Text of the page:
Dr. Hideyuki Arata,1 Dr. Jongho Park2 and their co-workers at Nagoya University have developed microcage arrays to fix the position of plant ovules for long-term culture and observation.3 Their paper was published online in Sensor & Actuators B: Chemical on September 2013.
In order to determine the mechanism of plant growth, it is essential that ovules are stably-cultured over a long period of time to observe them in real time (Live-imaging), and to culture and observe many ovules simultaneously under the same conditions. It is difficult to meet all of these requirements because ovules are randomly dispersed on a substrate with conventional methods. The process has many inefficient elements that easily leads to them being mistaken for each other when observing many ovules at the same time, and it takes time to accurately differentiate between them. Therefore, there has been a need for the development of technology to culture and observe ovules in a fixed place without impeding their growth, as well as a method for culturing and observation that is simple and efficient.
They developed microcage arrays, which are a series of microscopic arrays in a grid-like pattern, to fix plant ovules into position for culture and observation. The size of each cage is of the order of several hundreds of micrometers square.4 This device has simplified the process of long-term culture and observation, and has improved its efficiency by fixing one ovule in each cage. With this method, one can observe growing ovules without mistaking the objects being observed. Also, microcage arrays are specially designed so that they do not stunt the growth of ovules since they are produced with flexible material, namely polydimethylsiloxane (PDMS). Therefore, using the microcage arrays enables an easier and more detailed analysis of the inner portion of living and growing ovules over a long time period. It is widely expected that their study will lead to a deeper understanding of the mechanism of plant growth from the fertile egg stage to the embryo plant stage, and to the development of enhancement technologies for plant growth and production.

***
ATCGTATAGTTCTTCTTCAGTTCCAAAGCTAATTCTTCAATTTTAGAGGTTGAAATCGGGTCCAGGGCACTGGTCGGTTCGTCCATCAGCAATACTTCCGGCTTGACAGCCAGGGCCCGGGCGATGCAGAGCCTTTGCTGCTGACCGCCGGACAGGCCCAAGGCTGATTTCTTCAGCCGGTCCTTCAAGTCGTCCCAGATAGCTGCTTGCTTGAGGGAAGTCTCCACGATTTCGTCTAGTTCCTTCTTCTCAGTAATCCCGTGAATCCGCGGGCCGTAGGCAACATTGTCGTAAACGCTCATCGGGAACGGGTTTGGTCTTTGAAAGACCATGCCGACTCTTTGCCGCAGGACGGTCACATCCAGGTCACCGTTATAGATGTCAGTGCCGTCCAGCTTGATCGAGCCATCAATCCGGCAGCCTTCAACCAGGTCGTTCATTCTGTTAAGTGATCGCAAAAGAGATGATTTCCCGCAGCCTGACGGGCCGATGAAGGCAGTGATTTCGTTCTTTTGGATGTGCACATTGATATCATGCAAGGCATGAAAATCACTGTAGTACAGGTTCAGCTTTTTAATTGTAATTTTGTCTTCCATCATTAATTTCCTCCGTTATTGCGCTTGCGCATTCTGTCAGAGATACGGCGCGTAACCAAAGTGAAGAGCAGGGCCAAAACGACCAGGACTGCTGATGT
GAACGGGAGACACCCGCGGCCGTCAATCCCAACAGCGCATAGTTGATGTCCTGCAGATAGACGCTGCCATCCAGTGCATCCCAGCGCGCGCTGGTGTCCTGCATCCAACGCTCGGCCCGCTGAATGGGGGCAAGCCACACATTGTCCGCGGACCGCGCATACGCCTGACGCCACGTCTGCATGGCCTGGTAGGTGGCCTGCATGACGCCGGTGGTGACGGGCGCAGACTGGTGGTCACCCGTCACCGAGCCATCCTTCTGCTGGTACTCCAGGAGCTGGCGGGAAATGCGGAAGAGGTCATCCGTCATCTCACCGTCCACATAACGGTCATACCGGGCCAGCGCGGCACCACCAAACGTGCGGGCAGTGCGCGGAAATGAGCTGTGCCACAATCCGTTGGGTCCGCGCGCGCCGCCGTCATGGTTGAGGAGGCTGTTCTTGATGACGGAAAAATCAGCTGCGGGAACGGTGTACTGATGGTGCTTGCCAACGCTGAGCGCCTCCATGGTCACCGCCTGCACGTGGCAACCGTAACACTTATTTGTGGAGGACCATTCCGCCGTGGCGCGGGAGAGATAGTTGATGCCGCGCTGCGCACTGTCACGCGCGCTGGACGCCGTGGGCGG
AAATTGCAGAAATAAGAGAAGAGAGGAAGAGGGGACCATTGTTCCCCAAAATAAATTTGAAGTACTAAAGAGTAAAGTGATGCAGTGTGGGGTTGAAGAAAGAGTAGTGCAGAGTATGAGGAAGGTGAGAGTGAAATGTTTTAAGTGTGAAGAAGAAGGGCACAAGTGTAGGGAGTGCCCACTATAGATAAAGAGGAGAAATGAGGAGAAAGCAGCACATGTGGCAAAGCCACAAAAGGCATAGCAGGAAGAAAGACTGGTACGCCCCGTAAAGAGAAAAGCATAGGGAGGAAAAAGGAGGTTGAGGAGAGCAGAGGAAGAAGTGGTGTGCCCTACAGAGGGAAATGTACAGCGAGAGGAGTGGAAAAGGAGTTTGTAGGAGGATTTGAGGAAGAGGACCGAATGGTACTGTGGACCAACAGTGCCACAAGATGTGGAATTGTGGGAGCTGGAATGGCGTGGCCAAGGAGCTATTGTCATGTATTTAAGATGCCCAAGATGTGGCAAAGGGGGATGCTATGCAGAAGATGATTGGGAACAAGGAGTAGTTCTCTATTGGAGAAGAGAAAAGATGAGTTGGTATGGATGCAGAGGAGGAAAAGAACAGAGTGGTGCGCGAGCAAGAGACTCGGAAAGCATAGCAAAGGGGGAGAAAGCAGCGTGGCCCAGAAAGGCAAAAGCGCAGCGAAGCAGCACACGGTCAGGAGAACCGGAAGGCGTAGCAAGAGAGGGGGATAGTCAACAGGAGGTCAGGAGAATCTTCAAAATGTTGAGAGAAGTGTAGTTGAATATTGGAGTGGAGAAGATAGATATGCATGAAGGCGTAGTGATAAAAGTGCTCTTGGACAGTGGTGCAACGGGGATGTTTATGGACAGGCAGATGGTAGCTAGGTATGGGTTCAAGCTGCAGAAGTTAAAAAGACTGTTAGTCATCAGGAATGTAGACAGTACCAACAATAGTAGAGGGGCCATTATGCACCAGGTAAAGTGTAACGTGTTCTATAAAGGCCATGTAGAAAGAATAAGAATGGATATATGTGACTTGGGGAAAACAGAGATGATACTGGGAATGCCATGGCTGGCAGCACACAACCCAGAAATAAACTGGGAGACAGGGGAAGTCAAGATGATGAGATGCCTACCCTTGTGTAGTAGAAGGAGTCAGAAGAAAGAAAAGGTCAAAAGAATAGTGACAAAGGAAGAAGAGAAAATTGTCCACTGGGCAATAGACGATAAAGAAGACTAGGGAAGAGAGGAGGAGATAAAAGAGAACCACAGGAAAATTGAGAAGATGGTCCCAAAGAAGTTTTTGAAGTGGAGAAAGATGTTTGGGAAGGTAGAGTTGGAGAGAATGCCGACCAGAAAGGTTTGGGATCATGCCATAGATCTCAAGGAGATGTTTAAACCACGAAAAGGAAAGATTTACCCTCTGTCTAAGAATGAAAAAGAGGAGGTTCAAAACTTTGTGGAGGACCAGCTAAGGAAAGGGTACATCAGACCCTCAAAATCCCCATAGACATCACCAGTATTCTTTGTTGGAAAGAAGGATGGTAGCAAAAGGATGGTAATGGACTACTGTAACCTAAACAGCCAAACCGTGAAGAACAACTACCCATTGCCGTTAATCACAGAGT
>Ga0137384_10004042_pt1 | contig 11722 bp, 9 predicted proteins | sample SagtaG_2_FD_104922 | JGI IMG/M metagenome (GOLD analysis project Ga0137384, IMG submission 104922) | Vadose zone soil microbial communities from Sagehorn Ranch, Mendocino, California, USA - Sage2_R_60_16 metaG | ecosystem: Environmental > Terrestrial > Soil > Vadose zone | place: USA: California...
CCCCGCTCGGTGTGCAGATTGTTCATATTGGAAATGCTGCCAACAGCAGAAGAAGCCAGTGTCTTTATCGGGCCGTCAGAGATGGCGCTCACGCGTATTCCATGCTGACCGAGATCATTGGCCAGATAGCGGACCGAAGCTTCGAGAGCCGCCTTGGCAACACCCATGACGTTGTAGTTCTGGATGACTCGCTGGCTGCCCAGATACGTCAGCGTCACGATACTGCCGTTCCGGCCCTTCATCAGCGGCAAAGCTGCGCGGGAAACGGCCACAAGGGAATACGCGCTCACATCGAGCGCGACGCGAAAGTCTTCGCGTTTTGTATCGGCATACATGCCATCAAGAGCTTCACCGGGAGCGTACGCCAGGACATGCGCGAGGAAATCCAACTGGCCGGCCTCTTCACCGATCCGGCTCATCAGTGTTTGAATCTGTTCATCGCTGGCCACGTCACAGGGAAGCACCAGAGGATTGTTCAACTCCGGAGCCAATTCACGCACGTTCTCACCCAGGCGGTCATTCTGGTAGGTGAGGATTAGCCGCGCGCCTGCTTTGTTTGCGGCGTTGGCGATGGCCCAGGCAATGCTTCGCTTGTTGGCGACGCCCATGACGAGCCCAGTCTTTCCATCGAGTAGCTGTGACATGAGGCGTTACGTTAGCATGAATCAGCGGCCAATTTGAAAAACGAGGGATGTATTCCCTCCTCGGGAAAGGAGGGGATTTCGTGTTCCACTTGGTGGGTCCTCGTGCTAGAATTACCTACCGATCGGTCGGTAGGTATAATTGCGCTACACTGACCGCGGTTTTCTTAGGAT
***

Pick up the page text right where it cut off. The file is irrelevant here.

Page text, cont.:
1. Group Leader of Nano-Engineering Group, Higashiyama Live-Holonics Project, and Designated Associate Professor at Graduate School of Science, Nagoya University.
2. Dr. Jongho Park, Postdoctoral Research Fellow at Tokyo Institute of Technology (April 2013~), et al. 3. The research is a part of Higashiyama Live-Holonics Project funded by the Exploratory Research for Advanced Technology (ERATO) program. 4. One nanometer is one-billionth of a meter.
Hideyuki Arata, Group Leader/Designated Associate Professor
His research topics cover broad fields from bioMEMS, microTAS, Single Molecule Biophysics to Analytical Sciences. His current research focuses on the promotion of MEMS technology and advanced nano- manipulation technologies to plant reproduction study.
Outlook for the Future
"I would like to accelerate the collaboration between microfabrication technology and plant science, and hope to create a breakthrough technology for life science."
Message to Young Students
"If you want to accomplish something, you need to first find what you want to do. Then, find the best place to do it, anywhere in the world."